An ophthalmic practice performs like a finely tuned orchestra: It needs a conductor and a well-practiced and highly trained group of musicians. As the conductor of your own practice, you provide direction to your staff, improve their skills and rehearse with them to provide the best care for your patients. You stay on top of your practice at all times; after all, it is your chosen profession and your livelihood. You probably even know where your next patient is coming from. But do you know where you are going to recruit your next ophthalmic assistant or technician?

Replacing Traditional Methods

When faced with the need for a new ophthalmic assistant, many ophthalmologists turn to the classified ads. Some are hesitant to hire an ophthalmic assistant or technician from another practice for fear of alienating a colleague, or inadvertently hiring a disgruntled employee. Others may take a novice medical assistant and attempt to train him or her in-house as an ophthalmic technician. This takes time, money, additional manpower, and lost productivity. When the training is complete, that employee may leave the practice.

Simply stated, if you could hire a highly trained and certified ophthalmic assistant, ophthalmic technician or ophthalmic medical technologist, ready to work without supervision, you would probably jump at the opportunity. The only problem is where would you get such a prospective employee?

If you are one of the few practices to be situated close to a training program, you are in luck. Unfortunately, very few practices are, and even fewer have the resources to advertise out-of-state or conduct interviews with distant applicants. You could, of course, wait for the annual meeting and hope to find someone willing to move to your town. None of these approaches, however, are consistently desirable options.

How about starting an ophthalmic medical technology program from scratch by partnering with your local state or community college or technical school? That is exactly what we are doing at Palm Beach State College in Palm Beach Gardens, Fla.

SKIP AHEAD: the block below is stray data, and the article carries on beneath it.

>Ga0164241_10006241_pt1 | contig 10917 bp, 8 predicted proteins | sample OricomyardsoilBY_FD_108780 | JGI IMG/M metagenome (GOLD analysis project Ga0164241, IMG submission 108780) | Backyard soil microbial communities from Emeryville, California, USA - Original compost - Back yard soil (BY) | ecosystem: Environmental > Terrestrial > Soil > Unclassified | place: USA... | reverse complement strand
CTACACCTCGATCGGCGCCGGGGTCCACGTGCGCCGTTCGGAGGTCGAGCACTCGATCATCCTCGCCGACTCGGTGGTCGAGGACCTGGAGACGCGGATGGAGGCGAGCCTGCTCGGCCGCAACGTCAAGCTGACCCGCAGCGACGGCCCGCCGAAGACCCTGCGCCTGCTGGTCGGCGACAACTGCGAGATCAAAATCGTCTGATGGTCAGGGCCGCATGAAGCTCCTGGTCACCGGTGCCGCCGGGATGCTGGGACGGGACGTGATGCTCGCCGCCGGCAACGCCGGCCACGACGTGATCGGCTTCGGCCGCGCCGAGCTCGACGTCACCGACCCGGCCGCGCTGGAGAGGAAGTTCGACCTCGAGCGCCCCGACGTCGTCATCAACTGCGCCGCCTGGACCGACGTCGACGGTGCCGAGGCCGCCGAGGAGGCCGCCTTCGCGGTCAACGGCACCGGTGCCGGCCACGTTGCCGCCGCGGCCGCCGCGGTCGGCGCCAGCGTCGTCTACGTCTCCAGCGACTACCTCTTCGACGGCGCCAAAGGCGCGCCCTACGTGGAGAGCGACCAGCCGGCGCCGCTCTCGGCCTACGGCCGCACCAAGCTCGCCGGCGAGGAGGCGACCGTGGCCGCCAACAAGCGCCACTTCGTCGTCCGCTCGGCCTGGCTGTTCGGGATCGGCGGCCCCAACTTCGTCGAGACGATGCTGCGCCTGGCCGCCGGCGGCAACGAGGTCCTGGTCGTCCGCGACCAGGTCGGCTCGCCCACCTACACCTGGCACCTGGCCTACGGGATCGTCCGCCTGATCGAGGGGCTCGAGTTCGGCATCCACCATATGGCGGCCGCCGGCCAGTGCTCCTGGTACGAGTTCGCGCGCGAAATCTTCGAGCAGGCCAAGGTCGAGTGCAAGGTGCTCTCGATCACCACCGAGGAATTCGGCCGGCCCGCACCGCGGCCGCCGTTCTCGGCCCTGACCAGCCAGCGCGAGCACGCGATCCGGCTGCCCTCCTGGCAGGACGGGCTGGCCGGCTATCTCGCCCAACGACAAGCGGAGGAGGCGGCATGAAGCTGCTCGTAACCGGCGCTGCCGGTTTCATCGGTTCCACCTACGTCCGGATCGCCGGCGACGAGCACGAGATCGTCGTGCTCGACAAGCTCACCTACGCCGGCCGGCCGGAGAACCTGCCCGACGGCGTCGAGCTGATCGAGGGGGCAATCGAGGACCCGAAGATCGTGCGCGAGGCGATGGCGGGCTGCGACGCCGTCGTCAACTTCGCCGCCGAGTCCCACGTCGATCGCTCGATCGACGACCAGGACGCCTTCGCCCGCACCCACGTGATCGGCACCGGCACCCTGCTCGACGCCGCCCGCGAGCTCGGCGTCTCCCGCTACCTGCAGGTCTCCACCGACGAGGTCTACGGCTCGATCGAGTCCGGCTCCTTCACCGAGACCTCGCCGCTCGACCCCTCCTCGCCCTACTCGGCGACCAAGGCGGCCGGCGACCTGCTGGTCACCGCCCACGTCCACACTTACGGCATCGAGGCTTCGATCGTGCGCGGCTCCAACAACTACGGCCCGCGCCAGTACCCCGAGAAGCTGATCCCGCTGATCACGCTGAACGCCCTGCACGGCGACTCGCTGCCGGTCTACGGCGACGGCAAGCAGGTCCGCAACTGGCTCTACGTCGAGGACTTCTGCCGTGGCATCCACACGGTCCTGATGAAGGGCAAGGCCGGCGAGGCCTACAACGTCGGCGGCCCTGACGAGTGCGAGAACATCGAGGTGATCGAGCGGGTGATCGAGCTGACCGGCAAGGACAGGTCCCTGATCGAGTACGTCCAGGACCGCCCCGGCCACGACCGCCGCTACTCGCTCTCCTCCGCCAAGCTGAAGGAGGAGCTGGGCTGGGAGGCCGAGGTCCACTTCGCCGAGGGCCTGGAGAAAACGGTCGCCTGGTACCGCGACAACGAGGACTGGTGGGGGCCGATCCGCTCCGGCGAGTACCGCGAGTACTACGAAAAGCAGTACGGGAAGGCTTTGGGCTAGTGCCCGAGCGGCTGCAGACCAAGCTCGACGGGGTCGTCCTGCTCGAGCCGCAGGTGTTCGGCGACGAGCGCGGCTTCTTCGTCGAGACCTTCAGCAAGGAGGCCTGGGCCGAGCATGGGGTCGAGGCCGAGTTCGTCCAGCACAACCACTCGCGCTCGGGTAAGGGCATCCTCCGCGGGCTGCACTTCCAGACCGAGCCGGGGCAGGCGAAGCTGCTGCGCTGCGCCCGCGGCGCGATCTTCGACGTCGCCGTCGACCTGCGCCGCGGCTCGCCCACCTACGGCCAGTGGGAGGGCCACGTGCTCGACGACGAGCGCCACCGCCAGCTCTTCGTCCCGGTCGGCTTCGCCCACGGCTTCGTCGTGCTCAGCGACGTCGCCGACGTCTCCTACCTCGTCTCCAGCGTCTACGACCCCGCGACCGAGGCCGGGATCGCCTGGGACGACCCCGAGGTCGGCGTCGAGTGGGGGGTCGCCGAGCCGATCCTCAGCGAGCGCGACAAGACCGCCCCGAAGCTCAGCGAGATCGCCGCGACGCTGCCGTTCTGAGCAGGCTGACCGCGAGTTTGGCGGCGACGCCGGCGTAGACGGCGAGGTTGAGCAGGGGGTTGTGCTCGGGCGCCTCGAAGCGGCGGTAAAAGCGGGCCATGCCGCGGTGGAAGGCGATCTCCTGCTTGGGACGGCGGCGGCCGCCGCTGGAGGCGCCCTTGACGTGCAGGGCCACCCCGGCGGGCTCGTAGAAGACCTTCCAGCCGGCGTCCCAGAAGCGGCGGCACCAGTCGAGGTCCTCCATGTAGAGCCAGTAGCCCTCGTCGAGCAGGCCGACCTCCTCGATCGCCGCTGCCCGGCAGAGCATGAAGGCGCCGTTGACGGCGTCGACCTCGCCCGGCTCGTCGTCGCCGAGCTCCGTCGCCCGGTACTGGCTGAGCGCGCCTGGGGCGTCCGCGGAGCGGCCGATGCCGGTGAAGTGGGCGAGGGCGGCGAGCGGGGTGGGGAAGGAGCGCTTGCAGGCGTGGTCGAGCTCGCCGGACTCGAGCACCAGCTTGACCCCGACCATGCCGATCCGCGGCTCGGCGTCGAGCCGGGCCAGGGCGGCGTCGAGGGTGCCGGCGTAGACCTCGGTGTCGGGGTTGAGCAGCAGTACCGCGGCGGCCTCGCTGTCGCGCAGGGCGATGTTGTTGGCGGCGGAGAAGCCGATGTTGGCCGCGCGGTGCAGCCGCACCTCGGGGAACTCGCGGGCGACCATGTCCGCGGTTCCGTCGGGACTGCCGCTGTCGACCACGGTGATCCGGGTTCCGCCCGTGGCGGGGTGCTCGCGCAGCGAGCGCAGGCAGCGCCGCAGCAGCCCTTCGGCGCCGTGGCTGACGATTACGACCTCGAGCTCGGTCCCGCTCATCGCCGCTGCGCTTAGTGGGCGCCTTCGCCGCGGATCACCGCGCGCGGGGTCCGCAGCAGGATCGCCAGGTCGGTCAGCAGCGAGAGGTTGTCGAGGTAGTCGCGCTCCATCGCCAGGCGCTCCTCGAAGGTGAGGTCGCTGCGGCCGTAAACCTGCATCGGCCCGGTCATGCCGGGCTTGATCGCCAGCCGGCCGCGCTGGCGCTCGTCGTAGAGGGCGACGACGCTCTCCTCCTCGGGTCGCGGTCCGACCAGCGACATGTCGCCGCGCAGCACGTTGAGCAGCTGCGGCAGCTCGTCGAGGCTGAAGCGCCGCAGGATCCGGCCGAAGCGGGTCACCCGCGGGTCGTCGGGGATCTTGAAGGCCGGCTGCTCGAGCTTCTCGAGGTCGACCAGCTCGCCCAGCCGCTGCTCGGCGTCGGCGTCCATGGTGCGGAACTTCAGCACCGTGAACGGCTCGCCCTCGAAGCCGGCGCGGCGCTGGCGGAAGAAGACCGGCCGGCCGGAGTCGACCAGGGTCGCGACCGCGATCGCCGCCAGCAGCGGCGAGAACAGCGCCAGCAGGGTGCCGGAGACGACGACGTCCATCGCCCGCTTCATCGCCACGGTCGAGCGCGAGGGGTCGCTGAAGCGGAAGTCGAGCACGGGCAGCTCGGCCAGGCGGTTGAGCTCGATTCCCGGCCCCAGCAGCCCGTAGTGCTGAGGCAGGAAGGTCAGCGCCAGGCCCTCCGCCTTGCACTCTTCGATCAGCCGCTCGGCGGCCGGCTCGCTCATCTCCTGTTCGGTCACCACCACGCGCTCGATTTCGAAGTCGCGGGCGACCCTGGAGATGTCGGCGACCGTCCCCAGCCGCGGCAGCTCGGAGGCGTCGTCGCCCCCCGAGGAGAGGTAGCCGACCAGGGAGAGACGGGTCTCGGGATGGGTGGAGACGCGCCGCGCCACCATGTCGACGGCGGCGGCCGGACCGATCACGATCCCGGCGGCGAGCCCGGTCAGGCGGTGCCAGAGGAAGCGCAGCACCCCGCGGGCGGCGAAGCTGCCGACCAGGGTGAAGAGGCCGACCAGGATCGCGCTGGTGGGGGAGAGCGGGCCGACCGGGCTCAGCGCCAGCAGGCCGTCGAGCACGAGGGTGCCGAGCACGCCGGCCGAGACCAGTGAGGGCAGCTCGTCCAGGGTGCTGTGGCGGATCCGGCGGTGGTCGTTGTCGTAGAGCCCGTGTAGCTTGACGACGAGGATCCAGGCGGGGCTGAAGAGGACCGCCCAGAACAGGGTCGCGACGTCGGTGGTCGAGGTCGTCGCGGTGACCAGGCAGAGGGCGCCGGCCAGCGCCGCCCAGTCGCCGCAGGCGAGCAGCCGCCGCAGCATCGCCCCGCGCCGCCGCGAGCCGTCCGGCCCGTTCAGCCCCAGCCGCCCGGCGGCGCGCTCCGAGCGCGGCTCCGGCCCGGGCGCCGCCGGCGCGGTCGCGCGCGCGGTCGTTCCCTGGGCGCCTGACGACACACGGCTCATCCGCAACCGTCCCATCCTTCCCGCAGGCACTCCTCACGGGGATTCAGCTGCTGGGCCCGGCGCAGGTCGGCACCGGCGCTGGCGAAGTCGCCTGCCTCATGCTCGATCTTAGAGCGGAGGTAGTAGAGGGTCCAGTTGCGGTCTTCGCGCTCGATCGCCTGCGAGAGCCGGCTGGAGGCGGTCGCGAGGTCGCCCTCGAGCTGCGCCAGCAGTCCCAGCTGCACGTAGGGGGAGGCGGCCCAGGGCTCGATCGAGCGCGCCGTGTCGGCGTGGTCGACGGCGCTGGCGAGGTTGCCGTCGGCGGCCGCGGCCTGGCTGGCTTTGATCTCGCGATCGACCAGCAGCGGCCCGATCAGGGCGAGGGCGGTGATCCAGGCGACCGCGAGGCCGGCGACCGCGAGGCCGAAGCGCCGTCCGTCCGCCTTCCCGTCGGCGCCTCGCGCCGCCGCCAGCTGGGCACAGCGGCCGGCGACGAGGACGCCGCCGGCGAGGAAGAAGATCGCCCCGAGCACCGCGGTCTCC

A Changing Pool

Let’s take a look at the pool from which we will draw potential student trainees. Today’s college students are about as similar to the students of 20 years ago as the iPhone is to the rotary dial telephone. Today’s “non-traditional” students, as they are presently called, are more likely to have finished high school years before, be employed and be responsible for children and family. √≈According to the National Center for Education Statistics, in Projections of Education Statistics to 2019, she (as women far outnumber men) represents 73 percent of today’s undergraduate students.1 And she is older than the typical high school graduate and is going to college full time.

To what institutions are these new “non-traditional” students matriculating? They are attending public institutions, with their convenient locations, affordable tuition and fees, and fast track to careers.

According to the recent U.S. Census, the Hispanic population is rapidly growing, and more and more minorities are turning to higher education, including African American, Asian American and American Indian. Therefore, we can reasonably predict that your applicant will more than likely be an older minority woman, with previous work experience in another field and responsibility for a family.

Diversity is the key to success in a global workplace. It is a valuable asset, not a liability, and it is the rule rather than the exception. The ability to communicate in different languages and interact within different cultures is a valuable commodity not to be overlooked or squandered. This generation of ophthalmic assistants will be drawn from such a diverse cultural pool.

Present vs. Future Workforce

With the baby boomer generation entering the retirement years (which includes most ophthalmologists), we will see the disappearance of the traditional workforce. A recent study describes six “disruptive factors” that are molding the future workplace.2